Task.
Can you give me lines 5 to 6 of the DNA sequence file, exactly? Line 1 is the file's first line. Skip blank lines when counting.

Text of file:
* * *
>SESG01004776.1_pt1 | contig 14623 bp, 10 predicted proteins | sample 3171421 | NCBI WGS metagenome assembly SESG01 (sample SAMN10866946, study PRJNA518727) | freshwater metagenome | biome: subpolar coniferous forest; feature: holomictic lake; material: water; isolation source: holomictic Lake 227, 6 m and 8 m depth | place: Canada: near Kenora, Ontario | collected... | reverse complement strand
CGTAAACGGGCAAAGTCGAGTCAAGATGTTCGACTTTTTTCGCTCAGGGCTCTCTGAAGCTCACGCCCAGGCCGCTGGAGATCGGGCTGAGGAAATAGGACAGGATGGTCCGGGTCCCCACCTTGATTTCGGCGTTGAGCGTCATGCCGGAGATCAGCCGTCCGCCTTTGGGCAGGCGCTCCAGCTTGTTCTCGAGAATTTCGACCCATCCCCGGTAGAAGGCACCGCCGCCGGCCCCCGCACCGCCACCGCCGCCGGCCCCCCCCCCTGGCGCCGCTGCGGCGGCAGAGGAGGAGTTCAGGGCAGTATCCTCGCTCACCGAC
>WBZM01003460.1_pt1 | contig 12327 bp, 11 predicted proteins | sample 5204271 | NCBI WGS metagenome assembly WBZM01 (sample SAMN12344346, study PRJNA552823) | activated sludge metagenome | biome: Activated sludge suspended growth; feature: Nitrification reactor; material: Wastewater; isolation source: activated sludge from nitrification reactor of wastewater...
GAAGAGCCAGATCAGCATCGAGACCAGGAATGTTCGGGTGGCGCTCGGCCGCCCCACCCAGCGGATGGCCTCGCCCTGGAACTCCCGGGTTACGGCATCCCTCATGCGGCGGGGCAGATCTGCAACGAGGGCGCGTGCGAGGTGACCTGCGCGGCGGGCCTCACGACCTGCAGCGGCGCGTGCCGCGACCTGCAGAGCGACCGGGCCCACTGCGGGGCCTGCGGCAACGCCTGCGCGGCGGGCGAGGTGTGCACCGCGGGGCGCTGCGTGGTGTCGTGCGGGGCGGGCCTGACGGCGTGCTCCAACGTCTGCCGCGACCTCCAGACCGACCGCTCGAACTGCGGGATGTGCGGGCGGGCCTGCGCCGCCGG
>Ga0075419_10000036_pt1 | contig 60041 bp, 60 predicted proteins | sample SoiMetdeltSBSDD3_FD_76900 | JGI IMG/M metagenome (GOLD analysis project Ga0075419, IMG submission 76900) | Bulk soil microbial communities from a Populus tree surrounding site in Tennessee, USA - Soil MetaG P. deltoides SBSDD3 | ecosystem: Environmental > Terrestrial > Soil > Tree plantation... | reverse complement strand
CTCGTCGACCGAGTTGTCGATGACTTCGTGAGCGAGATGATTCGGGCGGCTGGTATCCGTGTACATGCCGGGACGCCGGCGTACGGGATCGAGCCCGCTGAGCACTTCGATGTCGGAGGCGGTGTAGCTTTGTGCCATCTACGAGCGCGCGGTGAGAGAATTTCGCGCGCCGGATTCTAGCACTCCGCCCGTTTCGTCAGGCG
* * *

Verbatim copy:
>Ga0075419_10000036_pt1 | contig 60041 bp, 60 predicted proteins | sample SoiMetdeltSBSDD3_FD_76900 | JGI IMG/M metagenome (GOLD analysis project Ga0075419, IMG submission 76900) | Bulk soil microbial communities from a Populus tree surrounding site in Tennessee, USA - Soil MetaG P. deltoides SBSDD3 | ecosystem: Environmental > Terrestrial > Soil > Tree plantation... | reverse complement strand
CTCGTCGACCGAGTTGTCGATGACTTCGTGAGCGAGATGATTCGGGCGGCTGGTATCCGTGTACATGCCGGGACGCCGGCGTACGGGATCGAGCCCGCTGAGCACTTCGATGTCGGAGGCGGTGTAGCTTTGTGCCATCTACGAGCGCGCGGTGAGAGAATTTCGCGCGCCGGATTCTAGCACTCCGCCCGTTTCGTCAGGCG